For me it the important part is the bass line, so I give that priority over the chords probably because I am always using it to accompany others. When I play the bass line I try to give the 2 and the 4  a slight accent and for the rest just have a legato and not too hard attack. I never spend too much energy on sustaining the chords, to me they are added colors but are not necessary to keep the flow of the music going.

The first 3 examples are a very simple II V I in C major.

Chords and Walking Bass lines - part 1 - Ex 1

In this example I am just playing the chord on the first beat of each bar, so that the combination of the bass and the chord is as simple as possible. The way I construct the bassline of these examples is very simple: The Root has to be on the one and the other notes are arpeggio notes except on the 4 where it’s a leading note for the new root if you start with this rule set you can make fairly playable and functional walking bass lines.

It is important to remember that bass lines are in fact improvised quarter note lines outlining the harmony.

Examples 2 and 3 are exercises using the same harmony but putting the chord in another place in the bar so that the chord can have more of a function in the groove.

Chords and Walking Bass lines - part 1 - Ex 2

The final example is more of a demonstration of what I might play on a blues in F so for ideas you can analyze it and of course it is also a good etude to get the hang of the sound of this type of playing.

The process for me in learning how to play like this was to sit down and figure out a few songs and then find more solutions for the whole piece so that I could start mixing it up and vary each chorus. This is probably the same way you learned playing chords on a standard too. So the try to analyze the lines that I am playing and try to move to other parts of the neck to play the same thing using the principles I talked about here.

As always you can download the examples as a pdf here:

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Get the PDF!

You can also download the PDF of my examples here:

Chords and Walking Bass lines – part 1

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Jazz Blues Comping

Here’s a short lesson I made to give you the tools to play the chords for a Jazz Blues in Bb and a few directions on how to learn to approach playing chords in a jazz context.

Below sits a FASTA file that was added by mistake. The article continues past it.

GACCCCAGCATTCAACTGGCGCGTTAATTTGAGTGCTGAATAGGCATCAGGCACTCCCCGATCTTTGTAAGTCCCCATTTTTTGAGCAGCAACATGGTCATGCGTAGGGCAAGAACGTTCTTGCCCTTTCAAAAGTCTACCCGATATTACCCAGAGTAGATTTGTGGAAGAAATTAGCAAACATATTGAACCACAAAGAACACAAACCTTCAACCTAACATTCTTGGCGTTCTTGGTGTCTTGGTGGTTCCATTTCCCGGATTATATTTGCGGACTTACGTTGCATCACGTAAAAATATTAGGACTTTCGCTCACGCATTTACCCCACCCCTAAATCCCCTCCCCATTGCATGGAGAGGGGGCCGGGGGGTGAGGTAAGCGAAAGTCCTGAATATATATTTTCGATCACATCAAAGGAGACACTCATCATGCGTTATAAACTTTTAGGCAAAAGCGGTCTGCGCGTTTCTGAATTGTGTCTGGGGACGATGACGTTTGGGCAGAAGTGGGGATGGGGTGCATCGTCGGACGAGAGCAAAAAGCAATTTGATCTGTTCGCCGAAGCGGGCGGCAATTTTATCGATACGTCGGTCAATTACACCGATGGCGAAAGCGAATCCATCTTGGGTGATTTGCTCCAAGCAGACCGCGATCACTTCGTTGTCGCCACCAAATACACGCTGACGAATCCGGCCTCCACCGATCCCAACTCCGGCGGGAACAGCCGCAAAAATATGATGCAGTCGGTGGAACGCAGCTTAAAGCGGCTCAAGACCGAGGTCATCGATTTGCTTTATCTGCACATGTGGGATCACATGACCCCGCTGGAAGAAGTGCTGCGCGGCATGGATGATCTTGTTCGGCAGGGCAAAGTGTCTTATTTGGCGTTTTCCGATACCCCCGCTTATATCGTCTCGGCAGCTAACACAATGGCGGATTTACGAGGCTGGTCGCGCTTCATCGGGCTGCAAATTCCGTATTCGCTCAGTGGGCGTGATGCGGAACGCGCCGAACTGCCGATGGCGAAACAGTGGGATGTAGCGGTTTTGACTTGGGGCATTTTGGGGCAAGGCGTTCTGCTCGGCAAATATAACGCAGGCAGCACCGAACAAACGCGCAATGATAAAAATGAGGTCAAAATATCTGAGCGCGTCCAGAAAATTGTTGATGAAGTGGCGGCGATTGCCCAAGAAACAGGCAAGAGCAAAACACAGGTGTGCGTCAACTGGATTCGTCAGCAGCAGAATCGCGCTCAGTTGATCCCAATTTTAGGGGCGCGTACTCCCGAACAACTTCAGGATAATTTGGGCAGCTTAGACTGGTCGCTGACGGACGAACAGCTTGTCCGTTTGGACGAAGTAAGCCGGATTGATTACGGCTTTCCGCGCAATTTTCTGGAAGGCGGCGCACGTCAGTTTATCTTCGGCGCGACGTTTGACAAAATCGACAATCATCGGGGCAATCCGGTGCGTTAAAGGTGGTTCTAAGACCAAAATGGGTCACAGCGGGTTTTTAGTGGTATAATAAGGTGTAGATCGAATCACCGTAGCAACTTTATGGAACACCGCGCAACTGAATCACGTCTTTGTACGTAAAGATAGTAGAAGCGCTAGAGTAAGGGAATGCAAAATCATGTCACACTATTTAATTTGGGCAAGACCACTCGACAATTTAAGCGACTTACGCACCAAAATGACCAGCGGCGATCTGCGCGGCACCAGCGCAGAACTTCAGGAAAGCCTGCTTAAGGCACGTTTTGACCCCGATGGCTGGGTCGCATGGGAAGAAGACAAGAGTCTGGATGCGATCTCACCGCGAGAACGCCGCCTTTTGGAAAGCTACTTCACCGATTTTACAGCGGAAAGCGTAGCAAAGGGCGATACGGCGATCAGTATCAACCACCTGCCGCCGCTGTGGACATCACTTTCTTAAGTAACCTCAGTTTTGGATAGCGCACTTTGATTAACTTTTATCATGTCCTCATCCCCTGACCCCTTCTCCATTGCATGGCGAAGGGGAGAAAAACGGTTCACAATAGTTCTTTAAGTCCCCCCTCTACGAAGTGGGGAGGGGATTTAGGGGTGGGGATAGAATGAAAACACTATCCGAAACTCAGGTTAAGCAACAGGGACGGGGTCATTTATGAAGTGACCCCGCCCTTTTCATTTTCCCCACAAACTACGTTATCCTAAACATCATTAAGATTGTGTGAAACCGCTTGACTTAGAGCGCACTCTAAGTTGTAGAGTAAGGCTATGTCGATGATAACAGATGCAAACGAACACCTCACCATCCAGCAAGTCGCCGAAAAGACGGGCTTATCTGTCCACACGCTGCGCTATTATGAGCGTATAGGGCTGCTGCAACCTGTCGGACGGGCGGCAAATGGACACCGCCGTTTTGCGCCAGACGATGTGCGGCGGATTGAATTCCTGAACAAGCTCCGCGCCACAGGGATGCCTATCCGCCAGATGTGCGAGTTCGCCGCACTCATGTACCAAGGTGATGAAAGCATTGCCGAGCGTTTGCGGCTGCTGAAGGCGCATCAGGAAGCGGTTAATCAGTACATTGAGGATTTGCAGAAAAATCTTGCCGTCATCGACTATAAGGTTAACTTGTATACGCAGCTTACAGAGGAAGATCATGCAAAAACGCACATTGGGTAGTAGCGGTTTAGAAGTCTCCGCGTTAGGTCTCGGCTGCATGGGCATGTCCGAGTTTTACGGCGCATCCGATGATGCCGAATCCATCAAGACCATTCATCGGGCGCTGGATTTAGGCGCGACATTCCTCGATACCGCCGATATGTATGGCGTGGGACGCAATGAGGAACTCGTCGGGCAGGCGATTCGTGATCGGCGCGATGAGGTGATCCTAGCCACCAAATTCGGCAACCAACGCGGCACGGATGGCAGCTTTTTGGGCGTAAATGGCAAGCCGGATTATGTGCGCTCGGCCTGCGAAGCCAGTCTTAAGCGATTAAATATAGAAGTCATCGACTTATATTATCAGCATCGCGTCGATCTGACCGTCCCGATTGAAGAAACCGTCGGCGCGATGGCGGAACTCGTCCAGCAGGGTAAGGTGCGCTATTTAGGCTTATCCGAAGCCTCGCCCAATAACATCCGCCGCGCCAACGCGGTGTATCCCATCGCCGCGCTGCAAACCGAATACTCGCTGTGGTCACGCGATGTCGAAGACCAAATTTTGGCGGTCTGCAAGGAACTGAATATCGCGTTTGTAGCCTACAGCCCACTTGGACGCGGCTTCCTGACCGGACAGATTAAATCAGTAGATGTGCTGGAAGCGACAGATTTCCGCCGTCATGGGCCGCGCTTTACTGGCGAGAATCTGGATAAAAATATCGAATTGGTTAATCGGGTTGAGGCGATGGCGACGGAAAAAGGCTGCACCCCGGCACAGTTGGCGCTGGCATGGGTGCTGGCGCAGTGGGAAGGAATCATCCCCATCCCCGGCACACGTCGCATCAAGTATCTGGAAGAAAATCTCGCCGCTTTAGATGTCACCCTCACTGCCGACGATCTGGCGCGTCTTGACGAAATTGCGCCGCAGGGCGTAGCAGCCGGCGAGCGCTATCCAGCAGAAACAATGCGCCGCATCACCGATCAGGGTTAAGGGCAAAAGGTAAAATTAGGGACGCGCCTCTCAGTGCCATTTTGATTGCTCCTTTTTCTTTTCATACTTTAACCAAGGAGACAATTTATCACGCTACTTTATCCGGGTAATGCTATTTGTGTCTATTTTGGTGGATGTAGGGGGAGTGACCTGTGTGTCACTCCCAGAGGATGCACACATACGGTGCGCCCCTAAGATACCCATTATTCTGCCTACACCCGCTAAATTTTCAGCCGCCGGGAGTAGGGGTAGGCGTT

The main difference between Jazz and most other styles of music is that almost everything that is being played both as accompaniment and as solo is for a very big part improvised and related to what is happening in the music at the time. This means that you have to approach playing chords the same way you would playing fills behind a soloist, so you need to be able to play the chord in several different ways to make up melodies and sounds that fits the music.

A 12 Bar Jazz Blues

First let’s have a look at the harmony of a Bb jazz blues, think of songs like Tenor Madness, Straight No Chaser and Trane’s Blues. As you can see in the example the 12 bar blues is very similar to what you are probably familiar with in a standard 12 Blues in Rock, Soul etc. Except for a few II V’s and possibly a dim chord it’s excatly the same. If you listen to Charlie Parker playing blues you can also clearly hear that it was a style that he knew very well, this was one of the things I liked about him when I first heard his playing.

Bb Blues comping - ex 1

Example 1 is written out with standard full chords so that if you play it you should be able to hear how the progression sounds.

 

Scales with chords

In this lesson I am only concerned with improvising with the top note melody, not so much the color of the chord or the rhythm. In order to be able to improvise a top note melody for each chord we need different versions of each chord each with another top note. In example 2 I have made some simple ways to do that with on or two versions of each chord. I tried to get 5 notes per chord and make it easy to play.

Bb Blues comping - ex 2
Bb Blues comping - ex 3

In order to practice playing the chords and making melodies that last across several chords I suggest you try to first compose and later improvise simple exercises like the one I’ve written out here.

Once you can do this on a blues you should probably try to do the same thing with a standard or something similar. From there it can be a good exercise to start to harmonize the melody of a standard, but that is for another lesson I guess.

Here’s a link to the pdf with the examples: Jazz Blues Comping

If you want to check out an example for comping on an F blues I wrote a lesson with two choruses using different types of voicings. It is available for sale in my store: F Blues Comping Etude #1

I hope that you liked the lesson. If you have any questions or comments then feel free to leave them here or on the video. Please subscribe to my YouTube channel and feel free to connect with me via Facebook, Google+ or Twitter to keep up to date with new lessons, concerts and releases.